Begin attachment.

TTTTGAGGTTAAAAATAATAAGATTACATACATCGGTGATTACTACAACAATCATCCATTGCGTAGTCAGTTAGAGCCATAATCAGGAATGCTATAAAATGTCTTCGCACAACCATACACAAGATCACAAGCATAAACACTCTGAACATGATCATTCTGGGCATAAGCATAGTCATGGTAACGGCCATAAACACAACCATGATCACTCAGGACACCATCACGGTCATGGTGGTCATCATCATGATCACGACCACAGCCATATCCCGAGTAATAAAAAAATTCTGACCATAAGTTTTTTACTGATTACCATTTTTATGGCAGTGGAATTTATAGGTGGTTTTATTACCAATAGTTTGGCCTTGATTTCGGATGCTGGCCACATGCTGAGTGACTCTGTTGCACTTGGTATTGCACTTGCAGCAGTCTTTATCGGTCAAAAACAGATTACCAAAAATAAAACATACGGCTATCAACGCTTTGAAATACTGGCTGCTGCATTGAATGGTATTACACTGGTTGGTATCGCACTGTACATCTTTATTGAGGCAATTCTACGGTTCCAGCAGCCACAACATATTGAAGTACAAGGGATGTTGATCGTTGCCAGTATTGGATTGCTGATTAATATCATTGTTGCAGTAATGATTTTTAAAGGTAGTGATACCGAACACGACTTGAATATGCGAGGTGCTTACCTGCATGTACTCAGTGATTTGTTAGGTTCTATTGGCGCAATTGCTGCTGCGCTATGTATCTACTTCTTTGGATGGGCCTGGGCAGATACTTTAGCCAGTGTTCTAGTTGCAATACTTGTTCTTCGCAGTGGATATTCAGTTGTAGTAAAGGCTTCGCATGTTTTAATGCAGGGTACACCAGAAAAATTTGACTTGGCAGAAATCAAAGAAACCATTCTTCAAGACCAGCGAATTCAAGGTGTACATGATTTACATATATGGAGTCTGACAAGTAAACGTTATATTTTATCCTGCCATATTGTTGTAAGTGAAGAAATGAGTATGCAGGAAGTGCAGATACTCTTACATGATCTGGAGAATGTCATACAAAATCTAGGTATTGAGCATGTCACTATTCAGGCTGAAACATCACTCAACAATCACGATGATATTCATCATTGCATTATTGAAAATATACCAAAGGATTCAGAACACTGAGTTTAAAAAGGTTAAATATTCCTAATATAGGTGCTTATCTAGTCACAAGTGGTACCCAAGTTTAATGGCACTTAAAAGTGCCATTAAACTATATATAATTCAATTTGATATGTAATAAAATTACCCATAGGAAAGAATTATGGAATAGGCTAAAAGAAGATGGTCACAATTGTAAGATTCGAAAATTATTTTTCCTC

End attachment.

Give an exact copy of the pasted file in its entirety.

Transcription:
TTTTGAGGTTAAAAATAATAAGATTACATACATCGGTGATTACTACAACAATCATCCATTGCGTAGTCAGTTAGAGCCATAATCAGGAATGCTATAAAATGTCTTCGCACAACCATACACAAGATCACAAGCATAAACACTCTGAACATGATCATTCTGGGCATAAGCATAGTCATGGTAACGGCCATAAACACAACCATGATCACTCAGGACACCATCACGGTCATGGTGGTCATCATCATGATCACGACCACAGCCATATCCCGAGTAATAAAAAAATTCTGACCATAAGTTTTTTACTGATTACCATTTTTATGGCAGTGGAATTTATAGGTGGTTTTATTACCAATAGTTTGGCCTTGATTTCGGATGCTGGCCACATGCTGAGTGACTCTGTTGCACTTGGTATTGCACTTGCAGCAGTCTTTATCGGTCAAAAACAGATTACCAAAAATAAAACATACGGCTATCAACGCTTTGAAATACTGGCTGCTGCATTGAATGGTATTACACTGGTTGGTATCGCACTGTACATCTTTATTGAGGCAATTCTACGGTTCCAGCAGCCACAACATATTGAAGTACAAGGGATGTTGATCGTTGCCAGTATTGGATTGCTGATTAATATCATTGTTGCAGTAATGATTTTTAAAGGTAGTGATACCGAACACGACTTGAATATGCGAGGTGCTTACCTGCATGTACTCAGTGATTTGTTAGGTTCTATTGGCGCAATTGCTGCTGCGCTATGTATCTACTTCTTTGGATGGGCCTGGGCAGATACTTTAGCCAGTGTTCTAGTTGCAATACTTGTTCTTCGCAGTGGATATTCAGTTGTAGTAAAGGCTTCGCATGTTTTAATGCAGGGTACACCAGAAAAATTTGACTTGGCAGAAATCAAAGAAACCATTCTTCAAGACCAGCGAATTCAAGGTGTACATGATTTACATATATGGAGTCTGACAAGTAAACGTTATATTTTATCCTGCCATATTGTTGTAAGTGAAGAAATGAGTATGCAGGAAGTGCAGATACTCTTACATGATCTGGAGAATGTCATACAAAATCTAGGTATTGAGCATGTCACTATTCAGGCTGAAACATCACTCAACAATCACGATGATATTCATCATTGCATTATTGAAAATATACCAAAGGATTCAGAACACTGAGTTTAAAAAGGTTAAATATTCCTAATATAGGTGCTTATCTAGTCACAAGTGGTACCCAAGTTTAATGGCACTTAAAAGTGCCATTAAACTATATATAATTCAATTTGATATGTAATAAAATTACCCATAGGAAAGAATTATGGAATAGGCTAAAAGAAGATGGTCACAATTGTAAGATTCGAAAATTATTTTTCCTC